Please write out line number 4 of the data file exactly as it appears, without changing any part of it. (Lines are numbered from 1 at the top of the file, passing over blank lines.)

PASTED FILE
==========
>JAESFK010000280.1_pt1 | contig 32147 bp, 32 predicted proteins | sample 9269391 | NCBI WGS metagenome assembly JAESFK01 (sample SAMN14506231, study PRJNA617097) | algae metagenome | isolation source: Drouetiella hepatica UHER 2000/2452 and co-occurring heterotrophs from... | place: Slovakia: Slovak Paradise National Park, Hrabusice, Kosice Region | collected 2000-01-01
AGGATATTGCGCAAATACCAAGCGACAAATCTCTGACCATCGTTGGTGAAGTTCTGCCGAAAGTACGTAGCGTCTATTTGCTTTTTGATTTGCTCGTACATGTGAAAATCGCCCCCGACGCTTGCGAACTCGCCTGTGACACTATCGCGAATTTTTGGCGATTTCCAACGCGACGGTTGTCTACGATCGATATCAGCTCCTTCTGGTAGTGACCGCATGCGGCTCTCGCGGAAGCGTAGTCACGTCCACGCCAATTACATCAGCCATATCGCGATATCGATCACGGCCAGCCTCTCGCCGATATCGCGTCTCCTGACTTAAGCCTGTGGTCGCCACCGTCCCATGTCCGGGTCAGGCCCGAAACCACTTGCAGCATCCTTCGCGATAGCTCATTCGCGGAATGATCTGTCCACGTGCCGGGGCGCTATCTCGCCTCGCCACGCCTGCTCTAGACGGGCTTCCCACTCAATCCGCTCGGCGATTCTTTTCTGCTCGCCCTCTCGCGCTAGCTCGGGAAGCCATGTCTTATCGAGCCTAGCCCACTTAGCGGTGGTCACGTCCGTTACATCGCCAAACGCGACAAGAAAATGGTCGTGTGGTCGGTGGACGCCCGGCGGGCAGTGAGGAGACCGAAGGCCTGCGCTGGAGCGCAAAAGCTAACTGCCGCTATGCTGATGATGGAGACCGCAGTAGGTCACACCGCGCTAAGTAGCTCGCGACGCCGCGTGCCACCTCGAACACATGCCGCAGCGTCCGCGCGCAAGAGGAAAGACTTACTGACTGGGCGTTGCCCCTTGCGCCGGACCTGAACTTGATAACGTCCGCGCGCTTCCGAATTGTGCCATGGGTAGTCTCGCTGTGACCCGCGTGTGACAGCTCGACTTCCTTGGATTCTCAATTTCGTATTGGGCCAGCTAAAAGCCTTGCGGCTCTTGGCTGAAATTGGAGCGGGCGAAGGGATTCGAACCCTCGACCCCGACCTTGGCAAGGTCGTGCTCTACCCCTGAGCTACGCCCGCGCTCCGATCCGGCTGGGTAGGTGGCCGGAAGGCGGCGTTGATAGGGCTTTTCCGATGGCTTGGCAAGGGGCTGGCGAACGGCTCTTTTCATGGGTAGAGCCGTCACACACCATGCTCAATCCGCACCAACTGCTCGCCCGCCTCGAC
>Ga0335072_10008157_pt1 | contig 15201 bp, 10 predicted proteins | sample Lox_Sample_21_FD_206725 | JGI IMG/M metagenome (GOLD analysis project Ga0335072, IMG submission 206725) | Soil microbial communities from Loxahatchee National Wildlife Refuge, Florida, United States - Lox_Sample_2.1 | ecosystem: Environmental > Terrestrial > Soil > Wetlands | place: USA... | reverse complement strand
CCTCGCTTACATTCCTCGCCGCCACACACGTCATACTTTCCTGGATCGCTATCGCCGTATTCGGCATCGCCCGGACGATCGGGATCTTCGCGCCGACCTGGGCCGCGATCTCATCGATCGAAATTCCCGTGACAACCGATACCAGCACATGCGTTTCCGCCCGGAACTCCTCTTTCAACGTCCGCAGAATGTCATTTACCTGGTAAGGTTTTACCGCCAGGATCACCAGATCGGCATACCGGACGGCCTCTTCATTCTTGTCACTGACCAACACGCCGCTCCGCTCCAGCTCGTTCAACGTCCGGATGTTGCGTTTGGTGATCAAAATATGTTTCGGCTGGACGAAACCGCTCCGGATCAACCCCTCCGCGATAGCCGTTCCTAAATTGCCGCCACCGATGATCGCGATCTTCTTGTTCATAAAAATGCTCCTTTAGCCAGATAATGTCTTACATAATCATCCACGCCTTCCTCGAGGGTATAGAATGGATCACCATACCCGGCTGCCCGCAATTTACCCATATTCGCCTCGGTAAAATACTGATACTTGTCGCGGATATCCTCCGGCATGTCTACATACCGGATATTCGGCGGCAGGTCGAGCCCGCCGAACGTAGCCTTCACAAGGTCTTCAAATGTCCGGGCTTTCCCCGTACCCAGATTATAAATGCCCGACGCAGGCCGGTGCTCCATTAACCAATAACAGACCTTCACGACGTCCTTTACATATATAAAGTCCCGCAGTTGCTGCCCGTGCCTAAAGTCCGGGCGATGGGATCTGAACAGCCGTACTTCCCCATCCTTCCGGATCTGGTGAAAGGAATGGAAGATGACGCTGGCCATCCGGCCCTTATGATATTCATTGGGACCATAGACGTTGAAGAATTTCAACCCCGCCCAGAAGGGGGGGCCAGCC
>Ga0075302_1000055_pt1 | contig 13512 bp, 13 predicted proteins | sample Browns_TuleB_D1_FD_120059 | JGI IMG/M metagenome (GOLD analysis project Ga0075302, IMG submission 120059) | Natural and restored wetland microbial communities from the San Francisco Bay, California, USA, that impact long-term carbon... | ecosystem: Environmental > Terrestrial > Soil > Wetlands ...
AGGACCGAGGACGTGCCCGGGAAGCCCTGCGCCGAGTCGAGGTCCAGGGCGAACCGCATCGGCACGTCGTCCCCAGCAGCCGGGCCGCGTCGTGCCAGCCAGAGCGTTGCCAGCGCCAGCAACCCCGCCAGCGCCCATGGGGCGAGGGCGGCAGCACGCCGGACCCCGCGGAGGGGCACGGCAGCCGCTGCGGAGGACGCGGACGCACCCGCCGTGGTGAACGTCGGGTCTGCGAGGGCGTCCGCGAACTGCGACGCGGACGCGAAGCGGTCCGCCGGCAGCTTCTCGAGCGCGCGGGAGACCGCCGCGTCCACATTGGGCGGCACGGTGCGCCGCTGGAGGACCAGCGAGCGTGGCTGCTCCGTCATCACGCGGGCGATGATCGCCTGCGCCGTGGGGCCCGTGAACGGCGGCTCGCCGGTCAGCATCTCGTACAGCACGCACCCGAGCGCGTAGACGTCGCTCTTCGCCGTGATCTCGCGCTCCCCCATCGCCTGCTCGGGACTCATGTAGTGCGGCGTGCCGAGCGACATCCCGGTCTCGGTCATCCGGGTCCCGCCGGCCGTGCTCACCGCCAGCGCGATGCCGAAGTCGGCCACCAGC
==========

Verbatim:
CCTCGCTTACATTCCTCGCCGCCACACACGTCATACTTTCCTGGATCGCTATCGCCGTATTCGGCATCGCCCGGACGATCGGGATCTTCGCGCCGACCTGGGCCGCGATCTCATCGATCGAAATTCCCGTGACAACCGATACCAGCACATGCGTTTCCGCCCGGAACTCCTCTTTCAACGTCCGCAGAATGTCATTTACCTGGTAAGGTTTTACCGCCAGGATCACCAGATCGGCATACCGGACGGCCTCTTCATTCTTGTCACTGACCAACACGCCGCTCCGCTCCAGCTCGTTCAACGTCCGGATGTTGCGTTTGGTGATCAAAATATGTTTCGGCTGGACGAAACCGCTCCGGATCAACCCCTCCGCGATAGCCGTTCCTAAATTGCCGCCACCGATGATCGCGATCTTCTTGTTCATAAAAATGCTCCTTTAGCCAGATAATGTCTTACATAATCATCCACGCCTTCCTCGAGGGTATAGAATGGATCACCATACCCGGCTGCCCGCAATTTACCCATATTCGCCTCGGTAAAATACTGATACTTGTCGCGGATATCCTCCGGCATGTCTACATACCGGATATTCGGCGGCAGGTCGAGCCCGCCGAACGTAGCCTTCACAAGGTCTTCAAATGTCCGGGCTTTCCCCGTACCCAGATTATAAATGCCCGACGCAGGCCGGTGCTCCATTAACCAATAACAGACCTTCACGACGTCCTTTACATATATAAAGTCCCGCAGTTGCTGCCCGTGCCTAAAGTCCGGGCGATGGGATCTGAACAGCCGTACTTCCCCATCCTTCCGGATCTGGTGAAAGGAATGGAAGATGACGCTGGCCATCCGGCCCTTATGATATTCATTGGGACCATAGACGTTGAAGAATTTCAACCCCGCCCAGAAGGGGGGGCCAGCC